In the Hero's Journey, there is a HERO (Luke Skywalker) living in an ORDINARY WORLD (his home on Tatooine) who has a CALL TO ADVENTURE (leaving his home to become a Jedi knight and fight for the Rebel Alliance). Usually the hero has a mentor or two to help him along the way (Obi-Wan Kenobi, Yoda) who gives him a gift (light saber). The hero faces TESTS and challenges to his inner self and hopefully receives a REWARD if he succeeds in the challenges. The story usually ends back in the ORDINARY WORLD with the hero changed.
You can dowload the image to the left and use it to develop your story.
The characters of the HERO'S JOURNEY are also helpful in developing a character list that only includes characters essential to the story.
To use Star Wars as an example again, the HERO (Luke Skywalker) is called to adventure by a HERALD (R2D2) and sent to a MENTOR (also Obi-Wan, Yoda in The Empire Strikes Back). The THRESHOLD GUARD (Tuscan Raiders) tries to keep the hero from embarking on the quest. The hero has ALLIES or HELPERS (Han Solo, R2D2, C3PO, Princess Leia, Chewbacca) to help with the quest.
The SHADOW (Emperor, Dark Side) is the enemy/villain/antogonist of the hero and the SHAPESHIFTER (Darth Vader) seeks to confuse and intimidate the hero along the journey. The TRICKSTERS (droids) and the TEMPTER (Darth Vader) challenge the hero and test his skills to prepare him to conquer his ENEMIES (Dark Side of the Force).
You can dowload the image to the right and use it to develop your characters.
I carry a binder with me everywhere that contains my notes and a draft of my manuscript. When I am waiting for an appointment or one of my kids is at a lesson, I can work on my book. I usually write a chapter, then read and edit the story from the beginning to make sure the story is flowing naturally.
As I write, I try to spell everything correctly and use proper grammar and punctuation, but sometimes I miss something. While I reread, I often notice these mistakes and correct them, so by the time the book is done, I have a very clean manuscript. Spell-check on my computer is very helpful. I also use an on-line dictionary and thesaurus to check meanings and think of replacements for overused words.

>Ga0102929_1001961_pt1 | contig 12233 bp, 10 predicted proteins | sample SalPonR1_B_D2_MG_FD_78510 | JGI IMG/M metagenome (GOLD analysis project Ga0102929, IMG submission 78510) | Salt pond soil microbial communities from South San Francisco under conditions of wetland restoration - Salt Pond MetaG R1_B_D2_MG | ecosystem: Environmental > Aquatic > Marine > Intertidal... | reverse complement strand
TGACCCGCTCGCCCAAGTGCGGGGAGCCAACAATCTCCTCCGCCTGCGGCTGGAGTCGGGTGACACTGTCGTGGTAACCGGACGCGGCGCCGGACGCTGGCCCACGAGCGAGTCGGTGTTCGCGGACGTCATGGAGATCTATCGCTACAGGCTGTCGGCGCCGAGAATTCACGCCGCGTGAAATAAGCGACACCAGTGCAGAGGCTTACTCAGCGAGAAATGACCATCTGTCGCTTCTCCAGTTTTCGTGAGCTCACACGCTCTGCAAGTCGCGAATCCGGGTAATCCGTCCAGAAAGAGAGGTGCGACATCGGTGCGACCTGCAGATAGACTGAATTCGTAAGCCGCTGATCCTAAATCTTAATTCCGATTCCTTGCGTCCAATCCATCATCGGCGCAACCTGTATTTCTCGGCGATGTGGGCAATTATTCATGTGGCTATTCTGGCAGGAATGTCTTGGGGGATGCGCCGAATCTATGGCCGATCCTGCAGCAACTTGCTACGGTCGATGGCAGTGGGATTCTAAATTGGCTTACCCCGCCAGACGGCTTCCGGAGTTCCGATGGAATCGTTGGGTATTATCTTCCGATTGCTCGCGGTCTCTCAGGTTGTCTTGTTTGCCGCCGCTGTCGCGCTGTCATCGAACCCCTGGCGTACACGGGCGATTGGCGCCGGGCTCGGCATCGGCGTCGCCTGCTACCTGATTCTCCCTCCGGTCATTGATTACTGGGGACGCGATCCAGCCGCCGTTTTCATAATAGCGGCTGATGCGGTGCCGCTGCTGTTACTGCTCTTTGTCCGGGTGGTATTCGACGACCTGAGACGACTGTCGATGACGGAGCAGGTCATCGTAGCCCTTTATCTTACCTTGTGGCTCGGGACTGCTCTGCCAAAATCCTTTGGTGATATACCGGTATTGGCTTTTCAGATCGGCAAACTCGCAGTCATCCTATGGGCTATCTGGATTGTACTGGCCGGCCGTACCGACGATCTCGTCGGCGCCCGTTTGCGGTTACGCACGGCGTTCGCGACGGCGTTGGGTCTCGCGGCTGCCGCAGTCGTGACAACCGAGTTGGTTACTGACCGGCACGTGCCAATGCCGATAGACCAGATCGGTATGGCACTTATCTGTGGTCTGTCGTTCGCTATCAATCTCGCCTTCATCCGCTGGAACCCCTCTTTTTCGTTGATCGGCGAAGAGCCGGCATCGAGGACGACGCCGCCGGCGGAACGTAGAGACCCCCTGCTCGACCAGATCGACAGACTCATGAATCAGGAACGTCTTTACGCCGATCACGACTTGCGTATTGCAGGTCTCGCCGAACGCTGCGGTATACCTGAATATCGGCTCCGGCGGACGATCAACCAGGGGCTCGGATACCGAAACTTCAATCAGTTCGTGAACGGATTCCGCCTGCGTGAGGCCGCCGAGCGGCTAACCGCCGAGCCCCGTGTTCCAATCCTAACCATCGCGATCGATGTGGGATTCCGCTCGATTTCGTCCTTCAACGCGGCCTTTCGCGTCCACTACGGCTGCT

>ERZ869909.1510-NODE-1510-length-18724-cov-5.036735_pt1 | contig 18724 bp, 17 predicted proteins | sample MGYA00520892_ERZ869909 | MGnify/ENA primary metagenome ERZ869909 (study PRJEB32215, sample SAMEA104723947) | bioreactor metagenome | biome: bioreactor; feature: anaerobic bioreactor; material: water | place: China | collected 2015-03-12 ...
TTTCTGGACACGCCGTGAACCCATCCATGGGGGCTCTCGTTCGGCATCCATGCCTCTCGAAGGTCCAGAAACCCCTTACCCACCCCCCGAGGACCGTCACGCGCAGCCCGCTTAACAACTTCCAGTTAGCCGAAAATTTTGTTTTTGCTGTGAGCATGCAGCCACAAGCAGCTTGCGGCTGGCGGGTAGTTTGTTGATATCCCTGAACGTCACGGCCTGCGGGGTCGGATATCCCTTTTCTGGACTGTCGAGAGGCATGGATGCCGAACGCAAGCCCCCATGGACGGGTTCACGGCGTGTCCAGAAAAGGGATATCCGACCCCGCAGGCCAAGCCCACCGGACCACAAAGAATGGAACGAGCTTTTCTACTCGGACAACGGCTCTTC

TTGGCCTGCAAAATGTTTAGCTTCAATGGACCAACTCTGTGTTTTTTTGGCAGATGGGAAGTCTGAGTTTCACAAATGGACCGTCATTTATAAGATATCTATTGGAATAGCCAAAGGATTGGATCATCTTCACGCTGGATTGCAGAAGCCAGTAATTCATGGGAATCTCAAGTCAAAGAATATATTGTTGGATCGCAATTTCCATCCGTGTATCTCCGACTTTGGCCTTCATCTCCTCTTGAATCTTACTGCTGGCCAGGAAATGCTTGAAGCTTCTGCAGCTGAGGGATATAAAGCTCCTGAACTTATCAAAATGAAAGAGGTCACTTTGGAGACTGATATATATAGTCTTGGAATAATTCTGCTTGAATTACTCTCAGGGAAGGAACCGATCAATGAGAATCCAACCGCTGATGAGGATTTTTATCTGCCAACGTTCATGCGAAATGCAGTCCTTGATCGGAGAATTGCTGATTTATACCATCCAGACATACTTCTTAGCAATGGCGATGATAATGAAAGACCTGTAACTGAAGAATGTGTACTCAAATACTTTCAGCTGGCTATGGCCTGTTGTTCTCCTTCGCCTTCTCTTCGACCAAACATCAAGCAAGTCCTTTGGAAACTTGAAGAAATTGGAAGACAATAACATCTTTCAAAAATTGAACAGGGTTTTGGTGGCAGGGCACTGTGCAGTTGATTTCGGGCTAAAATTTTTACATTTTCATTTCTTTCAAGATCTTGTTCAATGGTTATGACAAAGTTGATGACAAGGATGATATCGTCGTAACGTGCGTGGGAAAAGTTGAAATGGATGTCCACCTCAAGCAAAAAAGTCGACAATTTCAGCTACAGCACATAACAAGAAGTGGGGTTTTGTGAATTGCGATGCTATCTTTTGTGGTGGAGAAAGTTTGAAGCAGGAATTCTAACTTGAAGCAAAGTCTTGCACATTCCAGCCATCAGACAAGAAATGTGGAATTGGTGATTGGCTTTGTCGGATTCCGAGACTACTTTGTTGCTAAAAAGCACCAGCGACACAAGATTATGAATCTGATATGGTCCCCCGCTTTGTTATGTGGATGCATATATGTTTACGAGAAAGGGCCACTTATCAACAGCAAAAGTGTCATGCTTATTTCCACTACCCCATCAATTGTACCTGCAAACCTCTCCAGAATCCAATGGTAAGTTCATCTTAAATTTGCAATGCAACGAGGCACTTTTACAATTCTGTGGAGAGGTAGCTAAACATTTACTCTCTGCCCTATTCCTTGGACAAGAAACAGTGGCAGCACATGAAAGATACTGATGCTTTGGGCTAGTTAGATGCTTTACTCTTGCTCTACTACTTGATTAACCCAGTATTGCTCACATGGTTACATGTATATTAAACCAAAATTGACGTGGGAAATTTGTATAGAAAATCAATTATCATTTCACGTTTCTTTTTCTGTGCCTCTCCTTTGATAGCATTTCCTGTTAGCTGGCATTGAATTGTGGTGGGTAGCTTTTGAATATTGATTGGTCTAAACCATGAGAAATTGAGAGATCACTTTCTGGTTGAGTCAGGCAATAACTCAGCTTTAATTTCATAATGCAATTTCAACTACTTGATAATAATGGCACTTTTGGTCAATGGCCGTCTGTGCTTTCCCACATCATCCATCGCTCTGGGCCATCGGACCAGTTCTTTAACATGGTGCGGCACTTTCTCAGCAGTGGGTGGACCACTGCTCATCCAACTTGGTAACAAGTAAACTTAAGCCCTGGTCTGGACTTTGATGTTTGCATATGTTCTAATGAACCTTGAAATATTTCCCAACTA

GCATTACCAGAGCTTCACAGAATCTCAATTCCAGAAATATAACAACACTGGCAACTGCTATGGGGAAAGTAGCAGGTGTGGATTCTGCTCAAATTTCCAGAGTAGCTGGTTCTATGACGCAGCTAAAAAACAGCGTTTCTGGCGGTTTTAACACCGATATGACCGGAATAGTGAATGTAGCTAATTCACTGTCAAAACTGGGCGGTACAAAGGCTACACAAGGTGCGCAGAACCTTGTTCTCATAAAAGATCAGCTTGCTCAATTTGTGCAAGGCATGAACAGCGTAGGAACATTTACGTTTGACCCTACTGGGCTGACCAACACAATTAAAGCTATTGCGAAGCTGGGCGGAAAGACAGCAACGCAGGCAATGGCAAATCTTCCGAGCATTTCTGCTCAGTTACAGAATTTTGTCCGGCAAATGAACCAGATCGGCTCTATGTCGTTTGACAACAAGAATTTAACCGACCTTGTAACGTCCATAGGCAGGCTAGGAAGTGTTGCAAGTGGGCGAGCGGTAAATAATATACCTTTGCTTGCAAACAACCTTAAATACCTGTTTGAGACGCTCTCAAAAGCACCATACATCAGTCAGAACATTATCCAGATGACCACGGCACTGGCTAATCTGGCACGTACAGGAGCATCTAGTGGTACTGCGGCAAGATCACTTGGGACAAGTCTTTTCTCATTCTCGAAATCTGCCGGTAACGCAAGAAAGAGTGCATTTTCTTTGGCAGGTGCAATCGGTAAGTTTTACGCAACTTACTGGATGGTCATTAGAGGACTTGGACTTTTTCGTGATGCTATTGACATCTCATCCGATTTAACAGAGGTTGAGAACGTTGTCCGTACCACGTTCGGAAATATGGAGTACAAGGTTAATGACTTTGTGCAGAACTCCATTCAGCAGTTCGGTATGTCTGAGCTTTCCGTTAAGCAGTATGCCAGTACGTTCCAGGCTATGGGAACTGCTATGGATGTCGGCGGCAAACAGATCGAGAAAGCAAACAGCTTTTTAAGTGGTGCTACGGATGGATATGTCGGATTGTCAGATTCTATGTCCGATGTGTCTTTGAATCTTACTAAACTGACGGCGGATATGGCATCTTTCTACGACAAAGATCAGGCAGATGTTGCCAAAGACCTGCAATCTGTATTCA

When I have the book as good as I can get it, I send it off to my editors to read. COPY EDITORS read the book to see if it is a good story and that it flows and makes sense. They will check for accuracy in history or facts in the book, although the author is mostly responsible for the integrity of the book.
PROOF READERS check the story for flow and meaning, but also spend a lot of time checking for spelling, grammar and punctuation mistakes. They check to be sure the chapter titles and page numbers are aligned correctly, and that every part of the book that is required is there, such as the title page or table of contents.
After the copy editors and proof-readers work on the book, it comes back to me and I make the corrections and read it again. Sometimes it may go back to the editors one more time.
Publishing & Marketing
Publishing is a very exciting part of writing! The BOOK DESIGN, the COVER DESIGN and the TYPE OF BINDING are all decisions that are made at the very end. After decisions are made, a sample is printed called a GALLEY. The galley of Crystal Brave: Earthquake at the Taum Sauk is shown to the right. The author and editors inspect the galley very closely for errors and when it is approved, it is printed for readers.
To the left is a video clip of the photographer, Ron McGinnis, taking the cover photo. Holly Johnson is riding Whitney, a horse owned by my friend, Jan Davis. Whitney is also the beautiful mare with me on the back of the book.
As you can see, the photos were taken during the day with a clear blue sky.
We added the title, author name, a BLURB (a reviewer comment about the book), and a seismographic image.
I was very excited to get my own copy of Crystal Brave: Earthquake at the Taum Sauk.
We contact libraries, bookstores and schools to let them know our books are available to buy or that I can come for a book talk or signing.
Can you find Crystal Brave: Earthquake at the Taum Sauk?
One of my favorite things about being an author is meeting my readers. In this picture, I am playing a Crystal Brave trivia game with students at Study Middle School.
Thank you for taking the time to read about my writing process!